Discussions about DID can be found everywhere, but the concept of DID seems somewhat broad and confusing; Are you expecting someone to help you sort out the DID thing? Then don’t miss this article!
- DID is now generally referred to as “Decentralized Identity”, which is a digital identity without the final guarantee of a centralized institution, which is an extension and extension of the Web2 “user portrait” concept in Web3.
- DID-related tracks are mainly divided into three layers: application scenarios, identity and credentials. The credential layer is the constituent component of DID, the identity layer is the specific form of DID, and the application scenario layer is the value embodiment of DID.
- The final form of DID development may be that each user has a unique network-wide identity, and a local identity of multiple subdivided scenarios. Users can remember and identify DID through domain names, manage DID and interact with application projects through wallets, and integrate different credentials and local identities on multiple chains through various protocols in wallet integration.
- DID is not currently the direct needs of users, but more of the needs of the project side of the application scenario.
- DID development is still in its infancy, and the iteration is relatively slow, so far no DID system can accumulate a certain network effect; This is mainly due to the difficulty of the current development of Web3 non-financial application projects.
- The overall logic of DID first-level investment: starting from the user, the application precedes the protocol
DID is a hot concept in the field of Web3. On Twitter, there are Twitter spaces that discuss DID almost every week; In various Web3 sharing sessions offline, DID is also one of the enduring hot topics; On the financing deck of the project, whether it is an application project such as social, GameFi, DeFi, NFT, or an infra/middleware project such as wallet, domain name or even public chain, DID may be added to its narrative.
However, such a high degree of popularity inevitably makes the word DID widely used and even abused:
- In the beginning, the full name of DID was “Decentralized Indentifiers”, which literally translates to “decentralized identifier”. It is the most influential international Internet technology standards body, the World Wide Web Consortium (W3C), which is a set of standards led by concerns about the centralized identity system of Web2. This DID concept has no direct correlation with blockchain/Web3 at the beginning, but if you search for “DID” directly, you can still see that many articles talk about DID is this specific standard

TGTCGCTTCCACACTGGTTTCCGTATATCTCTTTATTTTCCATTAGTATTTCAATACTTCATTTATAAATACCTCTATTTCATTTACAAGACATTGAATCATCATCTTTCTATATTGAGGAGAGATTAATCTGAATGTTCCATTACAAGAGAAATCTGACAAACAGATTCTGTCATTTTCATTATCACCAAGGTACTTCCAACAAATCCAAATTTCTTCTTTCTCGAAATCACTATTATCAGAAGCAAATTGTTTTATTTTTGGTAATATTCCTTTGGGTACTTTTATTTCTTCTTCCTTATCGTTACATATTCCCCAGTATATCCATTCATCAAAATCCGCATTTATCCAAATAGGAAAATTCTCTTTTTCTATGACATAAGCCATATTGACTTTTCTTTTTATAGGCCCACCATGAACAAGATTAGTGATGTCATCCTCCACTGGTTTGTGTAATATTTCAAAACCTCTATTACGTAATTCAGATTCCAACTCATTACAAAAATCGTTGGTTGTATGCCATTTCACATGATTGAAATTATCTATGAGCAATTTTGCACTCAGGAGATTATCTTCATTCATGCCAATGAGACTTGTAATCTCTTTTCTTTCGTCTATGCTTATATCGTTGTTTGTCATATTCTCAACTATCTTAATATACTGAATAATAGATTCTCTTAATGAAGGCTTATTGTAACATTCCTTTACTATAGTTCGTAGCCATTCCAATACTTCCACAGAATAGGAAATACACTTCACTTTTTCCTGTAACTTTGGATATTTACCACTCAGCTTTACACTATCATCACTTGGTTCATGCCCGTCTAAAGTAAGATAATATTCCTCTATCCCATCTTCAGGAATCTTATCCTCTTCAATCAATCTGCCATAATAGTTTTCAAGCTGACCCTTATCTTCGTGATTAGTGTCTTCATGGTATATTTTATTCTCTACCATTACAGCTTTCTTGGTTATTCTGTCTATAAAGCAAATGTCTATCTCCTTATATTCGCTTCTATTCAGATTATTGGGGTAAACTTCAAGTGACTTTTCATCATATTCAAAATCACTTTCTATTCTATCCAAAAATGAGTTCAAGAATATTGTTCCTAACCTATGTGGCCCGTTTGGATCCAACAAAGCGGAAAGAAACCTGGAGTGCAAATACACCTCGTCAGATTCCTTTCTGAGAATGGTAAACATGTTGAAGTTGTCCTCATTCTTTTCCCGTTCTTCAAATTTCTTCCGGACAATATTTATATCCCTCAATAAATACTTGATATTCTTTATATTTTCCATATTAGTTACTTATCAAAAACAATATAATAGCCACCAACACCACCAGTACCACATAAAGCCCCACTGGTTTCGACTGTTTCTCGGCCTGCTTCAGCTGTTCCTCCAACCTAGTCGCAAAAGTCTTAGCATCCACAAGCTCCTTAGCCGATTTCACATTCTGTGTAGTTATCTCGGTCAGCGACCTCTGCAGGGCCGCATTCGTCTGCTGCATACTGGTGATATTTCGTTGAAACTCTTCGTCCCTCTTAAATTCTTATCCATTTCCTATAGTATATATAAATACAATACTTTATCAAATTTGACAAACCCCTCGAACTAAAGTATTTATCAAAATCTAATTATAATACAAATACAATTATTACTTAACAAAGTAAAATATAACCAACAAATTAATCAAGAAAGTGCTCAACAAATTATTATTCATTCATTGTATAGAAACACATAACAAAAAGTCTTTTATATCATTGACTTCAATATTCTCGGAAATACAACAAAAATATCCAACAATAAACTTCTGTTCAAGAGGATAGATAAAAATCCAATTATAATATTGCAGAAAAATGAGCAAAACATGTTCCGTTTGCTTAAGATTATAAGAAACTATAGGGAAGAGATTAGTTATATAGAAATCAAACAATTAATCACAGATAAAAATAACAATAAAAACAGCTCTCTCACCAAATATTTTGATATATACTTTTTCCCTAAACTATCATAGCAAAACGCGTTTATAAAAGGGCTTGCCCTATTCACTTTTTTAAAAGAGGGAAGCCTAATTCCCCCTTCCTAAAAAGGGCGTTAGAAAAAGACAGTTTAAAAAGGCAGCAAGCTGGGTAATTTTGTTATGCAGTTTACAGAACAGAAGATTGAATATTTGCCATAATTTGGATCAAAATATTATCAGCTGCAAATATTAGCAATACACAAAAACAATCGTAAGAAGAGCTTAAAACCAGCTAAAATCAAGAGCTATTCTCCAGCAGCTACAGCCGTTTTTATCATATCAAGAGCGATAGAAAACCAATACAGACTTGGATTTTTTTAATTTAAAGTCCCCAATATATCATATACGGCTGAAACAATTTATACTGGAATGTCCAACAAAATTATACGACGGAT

- In today’s Web3 communication, DID is more often seen as the abbreviation of “Decentralized Identity”, that is, “decentralized (digital) identity”. However, decentralized identity itself is also a word that lacks a clear definition, and although at first glance everyone can understand its general meaning, the specific things referred to in different scenarios may be very different; And in the world of Web3, it seems that anything you can do can be related to it. This is why the concept is confusing in the current discussion of DID.
The DID discussed next in this article will adopt the latter concept of “decentralized digital identity” and will refer to the W3C’s Decentralized Indentifiers standard in DIDs to avoid confusion.
This article is divided into the first part and the next part. In the previous part, the author will systematically sort out the DID track by application scenario layer, identity layer, and data layer to help readers understand the differences and connections between various concepts; In the next part, I will elaborate some subjective views on the future development and early investment of the DID track for the reader to think about.
Part 1: Panoramic interpretation of decentralized tracks
In Web2, digital identities are platform-centric, and different products within the same group are connected through an account system. For example, Tencent’s email, games, finance, etc. can all use the same account; Google, Facebook and other Internet companies also have their own account systems. Although this identity system is easy to build, its drawbacks have been widely known: the platforms do not communicate with each other’s accounts, and users have no way to control their identity data.
In current Web3, user interactions are primarily based on wallet addresses, so a series of activities around addresses constitute Web3’s most native digital identity. But the cost of creating a new address is almost negligible, and few people will bind themselves to an address. This results in users giving up the “identity” represented by an address at any time, or creating a large number of address “identities” at zero cost, which in turn leads to application scenarios that limit this digital identity.